Inquiry & Web 2.0
Jamie Winchell | LIS 725 | February 9, 2015 | SLMP Roundtable Session
Inquiry and Web 2.0 are a natural fit because they both emphasize collaboration and active learning. Student engagement is piqued when the focus is on real-life skills and problems. Working and collaborating with peers is also a complement to comprehension and critique of content knowledge. Teacher librarians should leverage inquiry and Web 2.0 tools to equip students with technological and intellectual tools to meet the challenges of 21st century and lifelong learning.
Inquiry-based learning has a long history and has been molded into many models and frameworks, but questions and student construction of learning are at its essence. Authentic learning, after all, starts with curiosity and wonder. As we do when we encounter information in the real world, students engaged in an inquiry-based learning process will begin with questions, and then will investigate, explore and evaluate resources, synthesize information to make new meaning, and finally will share and reflect on that learning. This is rarely a linear process but is rather recursive and cyclical; learners go back and forth between phases of inquiry learning to pursue new questions and new directions. The goal with inquiry-based learning is to arrive at new understandings. It is essential that teacher librarians model inquiry at all stages by sharing their thinking aloud, voicing their curiosity, questioning bias, and noting moments that cause them to wonder.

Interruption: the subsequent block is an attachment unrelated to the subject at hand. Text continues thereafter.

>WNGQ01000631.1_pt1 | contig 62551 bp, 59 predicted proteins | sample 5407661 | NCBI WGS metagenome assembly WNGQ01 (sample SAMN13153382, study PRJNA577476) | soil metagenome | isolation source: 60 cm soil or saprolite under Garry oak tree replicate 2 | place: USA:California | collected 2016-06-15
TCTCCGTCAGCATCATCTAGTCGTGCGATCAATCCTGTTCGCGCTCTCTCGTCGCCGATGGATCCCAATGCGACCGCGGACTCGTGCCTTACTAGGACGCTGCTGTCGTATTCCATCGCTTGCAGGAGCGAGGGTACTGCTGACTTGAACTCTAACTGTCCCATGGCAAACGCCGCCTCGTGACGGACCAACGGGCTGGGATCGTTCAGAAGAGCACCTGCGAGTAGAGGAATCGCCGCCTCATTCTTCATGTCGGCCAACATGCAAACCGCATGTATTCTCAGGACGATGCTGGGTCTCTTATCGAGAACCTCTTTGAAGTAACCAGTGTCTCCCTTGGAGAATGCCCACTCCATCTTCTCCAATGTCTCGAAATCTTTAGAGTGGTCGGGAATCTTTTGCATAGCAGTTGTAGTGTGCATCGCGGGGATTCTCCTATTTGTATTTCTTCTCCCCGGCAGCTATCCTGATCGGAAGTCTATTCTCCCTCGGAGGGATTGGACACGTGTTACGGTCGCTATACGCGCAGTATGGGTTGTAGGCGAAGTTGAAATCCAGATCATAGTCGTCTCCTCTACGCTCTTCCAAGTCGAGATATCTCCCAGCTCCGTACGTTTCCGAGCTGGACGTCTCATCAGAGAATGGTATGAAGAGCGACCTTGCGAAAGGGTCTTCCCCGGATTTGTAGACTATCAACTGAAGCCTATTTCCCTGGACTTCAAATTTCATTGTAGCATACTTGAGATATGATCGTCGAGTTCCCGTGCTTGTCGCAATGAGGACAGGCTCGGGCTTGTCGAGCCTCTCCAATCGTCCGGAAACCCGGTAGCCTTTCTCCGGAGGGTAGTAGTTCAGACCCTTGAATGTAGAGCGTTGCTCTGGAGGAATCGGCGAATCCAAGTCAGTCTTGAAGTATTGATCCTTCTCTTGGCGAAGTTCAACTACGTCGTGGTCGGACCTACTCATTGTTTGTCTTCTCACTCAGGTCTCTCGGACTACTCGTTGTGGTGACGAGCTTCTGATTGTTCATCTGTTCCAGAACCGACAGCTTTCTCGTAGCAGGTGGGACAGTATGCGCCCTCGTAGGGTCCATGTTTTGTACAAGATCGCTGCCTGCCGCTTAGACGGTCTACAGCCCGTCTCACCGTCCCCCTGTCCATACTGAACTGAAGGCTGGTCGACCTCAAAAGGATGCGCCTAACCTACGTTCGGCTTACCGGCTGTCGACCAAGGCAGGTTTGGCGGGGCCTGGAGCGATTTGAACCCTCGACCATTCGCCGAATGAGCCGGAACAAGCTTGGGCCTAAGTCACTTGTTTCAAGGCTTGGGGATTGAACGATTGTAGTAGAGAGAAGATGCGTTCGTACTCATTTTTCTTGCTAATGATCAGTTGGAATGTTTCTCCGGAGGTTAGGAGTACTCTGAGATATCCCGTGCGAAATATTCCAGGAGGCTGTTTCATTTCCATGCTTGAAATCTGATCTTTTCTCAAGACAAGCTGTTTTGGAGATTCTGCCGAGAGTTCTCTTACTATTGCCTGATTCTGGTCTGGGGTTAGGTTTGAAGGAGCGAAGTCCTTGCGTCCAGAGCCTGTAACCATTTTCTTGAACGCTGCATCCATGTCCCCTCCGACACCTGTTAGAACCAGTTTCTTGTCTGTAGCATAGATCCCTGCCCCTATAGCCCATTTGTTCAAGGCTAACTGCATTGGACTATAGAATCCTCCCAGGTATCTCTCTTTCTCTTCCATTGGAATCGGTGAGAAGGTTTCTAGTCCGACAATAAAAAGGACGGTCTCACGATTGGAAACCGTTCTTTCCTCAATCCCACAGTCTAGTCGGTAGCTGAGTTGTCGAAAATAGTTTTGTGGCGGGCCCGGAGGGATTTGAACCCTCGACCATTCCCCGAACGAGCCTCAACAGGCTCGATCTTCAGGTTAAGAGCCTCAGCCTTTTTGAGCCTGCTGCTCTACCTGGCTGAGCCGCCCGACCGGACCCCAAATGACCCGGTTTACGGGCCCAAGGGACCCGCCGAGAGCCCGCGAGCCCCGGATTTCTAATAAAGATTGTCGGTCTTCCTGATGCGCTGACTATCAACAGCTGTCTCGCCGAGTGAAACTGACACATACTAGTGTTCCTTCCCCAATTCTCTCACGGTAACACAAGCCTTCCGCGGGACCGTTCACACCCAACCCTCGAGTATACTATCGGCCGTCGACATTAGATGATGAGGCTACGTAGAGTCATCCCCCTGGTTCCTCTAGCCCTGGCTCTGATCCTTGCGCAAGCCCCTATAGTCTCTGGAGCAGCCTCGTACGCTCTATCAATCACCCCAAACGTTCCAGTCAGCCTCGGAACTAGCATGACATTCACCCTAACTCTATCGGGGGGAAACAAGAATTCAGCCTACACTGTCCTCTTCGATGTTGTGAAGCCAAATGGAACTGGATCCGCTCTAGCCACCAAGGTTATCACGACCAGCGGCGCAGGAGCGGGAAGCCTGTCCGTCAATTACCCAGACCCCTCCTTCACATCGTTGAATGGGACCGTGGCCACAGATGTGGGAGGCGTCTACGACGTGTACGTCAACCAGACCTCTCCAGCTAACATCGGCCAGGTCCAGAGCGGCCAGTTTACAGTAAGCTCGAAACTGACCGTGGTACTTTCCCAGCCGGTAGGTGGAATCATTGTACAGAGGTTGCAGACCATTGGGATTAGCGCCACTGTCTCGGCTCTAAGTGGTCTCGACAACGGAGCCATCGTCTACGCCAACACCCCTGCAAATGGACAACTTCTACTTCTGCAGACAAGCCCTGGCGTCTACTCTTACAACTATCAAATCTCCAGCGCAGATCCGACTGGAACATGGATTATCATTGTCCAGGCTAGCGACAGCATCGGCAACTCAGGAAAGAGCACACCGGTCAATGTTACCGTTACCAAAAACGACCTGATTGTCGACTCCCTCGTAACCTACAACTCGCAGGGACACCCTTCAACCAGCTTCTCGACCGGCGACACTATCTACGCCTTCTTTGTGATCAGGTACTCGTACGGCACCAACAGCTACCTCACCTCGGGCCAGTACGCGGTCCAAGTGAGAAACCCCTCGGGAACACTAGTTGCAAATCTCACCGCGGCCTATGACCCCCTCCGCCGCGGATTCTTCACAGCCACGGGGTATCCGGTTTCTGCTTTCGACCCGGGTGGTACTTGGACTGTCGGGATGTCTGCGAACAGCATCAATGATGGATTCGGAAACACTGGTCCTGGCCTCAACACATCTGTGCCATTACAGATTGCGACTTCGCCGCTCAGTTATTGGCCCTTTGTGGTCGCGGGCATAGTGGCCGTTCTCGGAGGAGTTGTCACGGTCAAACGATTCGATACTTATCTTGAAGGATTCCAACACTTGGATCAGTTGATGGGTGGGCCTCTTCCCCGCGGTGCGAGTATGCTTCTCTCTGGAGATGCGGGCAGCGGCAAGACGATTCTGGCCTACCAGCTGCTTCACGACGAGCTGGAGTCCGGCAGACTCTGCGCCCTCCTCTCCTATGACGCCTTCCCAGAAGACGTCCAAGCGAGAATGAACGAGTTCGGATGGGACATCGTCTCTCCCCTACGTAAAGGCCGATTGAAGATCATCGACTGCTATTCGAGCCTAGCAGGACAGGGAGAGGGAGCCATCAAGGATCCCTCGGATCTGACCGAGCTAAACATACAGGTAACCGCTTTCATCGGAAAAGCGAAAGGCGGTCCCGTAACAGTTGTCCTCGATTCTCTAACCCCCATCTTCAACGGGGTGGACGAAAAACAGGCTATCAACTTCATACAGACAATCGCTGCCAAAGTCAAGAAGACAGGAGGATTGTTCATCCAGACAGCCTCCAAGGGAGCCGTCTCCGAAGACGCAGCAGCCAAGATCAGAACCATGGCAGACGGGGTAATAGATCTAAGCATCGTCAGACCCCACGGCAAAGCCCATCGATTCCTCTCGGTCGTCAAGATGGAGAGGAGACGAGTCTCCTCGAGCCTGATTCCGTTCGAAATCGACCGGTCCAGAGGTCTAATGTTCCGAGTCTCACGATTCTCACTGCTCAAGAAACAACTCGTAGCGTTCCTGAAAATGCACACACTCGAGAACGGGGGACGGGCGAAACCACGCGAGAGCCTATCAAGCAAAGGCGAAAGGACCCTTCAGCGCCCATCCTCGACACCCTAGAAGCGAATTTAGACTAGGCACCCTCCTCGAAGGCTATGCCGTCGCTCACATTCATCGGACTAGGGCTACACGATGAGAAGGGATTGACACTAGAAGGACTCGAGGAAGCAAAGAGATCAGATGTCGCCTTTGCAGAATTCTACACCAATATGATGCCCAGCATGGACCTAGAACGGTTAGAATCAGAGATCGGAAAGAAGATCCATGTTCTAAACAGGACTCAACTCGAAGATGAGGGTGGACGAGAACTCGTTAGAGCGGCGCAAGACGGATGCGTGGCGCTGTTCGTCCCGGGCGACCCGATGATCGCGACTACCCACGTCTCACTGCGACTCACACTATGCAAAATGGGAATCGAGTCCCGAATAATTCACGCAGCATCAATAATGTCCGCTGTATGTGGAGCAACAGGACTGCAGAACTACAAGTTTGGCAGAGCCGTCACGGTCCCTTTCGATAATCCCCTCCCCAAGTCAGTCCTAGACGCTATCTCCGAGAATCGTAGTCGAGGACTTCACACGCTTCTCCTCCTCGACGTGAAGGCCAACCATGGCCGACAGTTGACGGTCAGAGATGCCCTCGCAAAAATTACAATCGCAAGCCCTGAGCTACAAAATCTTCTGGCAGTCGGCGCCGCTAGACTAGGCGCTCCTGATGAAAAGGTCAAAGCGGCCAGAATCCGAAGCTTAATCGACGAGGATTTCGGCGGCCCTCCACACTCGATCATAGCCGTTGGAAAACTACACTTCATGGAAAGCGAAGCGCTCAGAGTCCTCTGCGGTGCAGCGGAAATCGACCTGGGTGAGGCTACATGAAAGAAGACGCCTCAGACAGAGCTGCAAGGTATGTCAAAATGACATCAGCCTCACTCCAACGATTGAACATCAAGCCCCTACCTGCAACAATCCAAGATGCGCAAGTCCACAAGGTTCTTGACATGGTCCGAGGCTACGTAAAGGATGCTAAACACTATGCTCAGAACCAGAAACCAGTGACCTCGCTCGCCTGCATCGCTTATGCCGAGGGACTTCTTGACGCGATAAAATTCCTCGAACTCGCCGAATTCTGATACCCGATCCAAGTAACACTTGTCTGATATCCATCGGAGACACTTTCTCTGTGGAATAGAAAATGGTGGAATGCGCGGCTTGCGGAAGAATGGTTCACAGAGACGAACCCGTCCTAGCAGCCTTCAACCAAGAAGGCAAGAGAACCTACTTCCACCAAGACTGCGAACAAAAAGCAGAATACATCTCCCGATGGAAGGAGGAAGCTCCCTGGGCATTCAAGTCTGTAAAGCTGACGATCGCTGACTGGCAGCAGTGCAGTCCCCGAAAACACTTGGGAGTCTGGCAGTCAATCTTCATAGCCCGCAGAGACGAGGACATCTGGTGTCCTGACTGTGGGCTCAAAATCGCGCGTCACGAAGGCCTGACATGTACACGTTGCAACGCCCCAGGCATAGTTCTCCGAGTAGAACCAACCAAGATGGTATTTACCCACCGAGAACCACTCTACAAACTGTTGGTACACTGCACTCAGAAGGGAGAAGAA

Web 2.0 tools are dynamic, user-centered online resources in which creation, sharing, socializing, and collaborating are central. Web 2.0 tools are emerging all the time and pervade many aspects of work, citizenship, and daily life. Students today must be effective critics and builders of information in the 21st century. They must be able to strategically weed through and capably evaluate a glut of online information and create and share new products in order to inform, persuade, and explain their own understanding. Via blogging, tagging, wikis, user ratings and comments, video and photo sharing, social bookmarking, microblogging, social networking, and endless other Web 2.0 platforms, teacher librarians can engage students in inquiry-based learning (and other pedagogical approaches) in locating, evaluating, creating, sharing, and reflecting.
This lovely image of Web 2.0 resources can be found here.
See SLJ's School Technology Survey here.
Annotated Abridged Bibliography
My handout and resources are available here.
I will post questions in the stream. Please utilize this online space in addition to our face-to-face conversation for sharing and exploring ideas.